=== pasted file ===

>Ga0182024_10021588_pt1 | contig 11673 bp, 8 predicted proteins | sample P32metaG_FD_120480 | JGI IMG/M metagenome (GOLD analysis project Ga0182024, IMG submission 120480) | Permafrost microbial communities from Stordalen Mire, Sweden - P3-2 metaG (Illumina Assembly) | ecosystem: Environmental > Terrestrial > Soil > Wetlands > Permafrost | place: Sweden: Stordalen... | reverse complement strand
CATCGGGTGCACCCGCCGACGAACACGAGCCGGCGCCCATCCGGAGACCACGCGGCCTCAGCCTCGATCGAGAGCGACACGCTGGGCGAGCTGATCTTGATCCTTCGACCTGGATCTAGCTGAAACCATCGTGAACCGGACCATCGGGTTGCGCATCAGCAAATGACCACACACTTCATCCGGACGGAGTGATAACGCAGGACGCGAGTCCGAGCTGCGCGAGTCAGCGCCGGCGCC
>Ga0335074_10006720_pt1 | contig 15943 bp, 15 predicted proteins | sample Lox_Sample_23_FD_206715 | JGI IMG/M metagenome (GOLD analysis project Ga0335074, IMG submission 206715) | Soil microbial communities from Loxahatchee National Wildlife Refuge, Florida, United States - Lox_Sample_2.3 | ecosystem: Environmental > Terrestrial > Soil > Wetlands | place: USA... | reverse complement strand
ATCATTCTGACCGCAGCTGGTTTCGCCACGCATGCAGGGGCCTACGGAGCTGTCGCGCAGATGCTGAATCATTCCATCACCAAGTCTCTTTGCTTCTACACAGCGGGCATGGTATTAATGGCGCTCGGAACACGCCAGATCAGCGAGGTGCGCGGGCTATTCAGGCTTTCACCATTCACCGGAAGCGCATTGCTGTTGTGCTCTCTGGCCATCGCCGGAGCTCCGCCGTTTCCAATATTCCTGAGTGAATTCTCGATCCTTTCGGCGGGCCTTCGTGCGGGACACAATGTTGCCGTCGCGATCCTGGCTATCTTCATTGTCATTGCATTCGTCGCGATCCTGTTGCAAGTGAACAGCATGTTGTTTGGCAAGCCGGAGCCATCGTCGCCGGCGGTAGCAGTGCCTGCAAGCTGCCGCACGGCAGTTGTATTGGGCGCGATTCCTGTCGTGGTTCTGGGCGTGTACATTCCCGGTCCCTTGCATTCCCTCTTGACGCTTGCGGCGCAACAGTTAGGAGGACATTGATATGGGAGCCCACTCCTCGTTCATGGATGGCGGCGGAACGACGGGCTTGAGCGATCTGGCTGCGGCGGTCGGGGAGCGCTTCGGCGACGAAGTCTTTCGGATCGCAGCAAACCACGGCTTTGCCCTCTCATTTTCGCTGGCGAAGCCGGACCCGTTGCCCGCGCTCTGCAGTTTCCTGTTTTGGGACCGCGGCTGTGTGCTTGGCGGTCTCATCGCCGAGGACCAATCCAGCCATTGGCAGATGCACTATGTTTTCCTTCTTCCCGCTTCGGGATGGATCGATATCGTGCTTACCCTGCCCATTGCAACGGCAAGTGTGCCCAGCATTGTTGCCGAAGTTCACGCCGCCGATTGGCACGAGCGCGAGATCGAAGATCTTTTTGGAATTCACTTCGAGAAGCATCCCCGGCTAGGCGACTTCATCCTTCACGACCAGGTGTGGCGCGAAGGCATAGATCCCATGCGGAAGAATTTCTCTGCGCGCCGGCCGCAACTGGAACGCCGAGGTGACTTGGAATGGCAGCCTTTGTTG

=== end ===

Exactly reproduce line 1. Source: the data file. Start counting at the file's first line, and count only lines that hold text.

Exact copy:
>Ga0182024_10021588_pt1 | contig 11673 bp, 8 predicted proteins | sample P32metaG_FD_120480 | JGI IMG/M metagenome (GOLD analysis project Ga0182024, IMG submission 120480) | Permafrost microbial communities from Stordalen Mire, Sweden - P3-2 metaG (Illumina Assembly) | ecosystem: Environmental > Terrestrial > Soil > Wetlands > Permafrost | place: Sweden: Stordalen... | reverse complement strand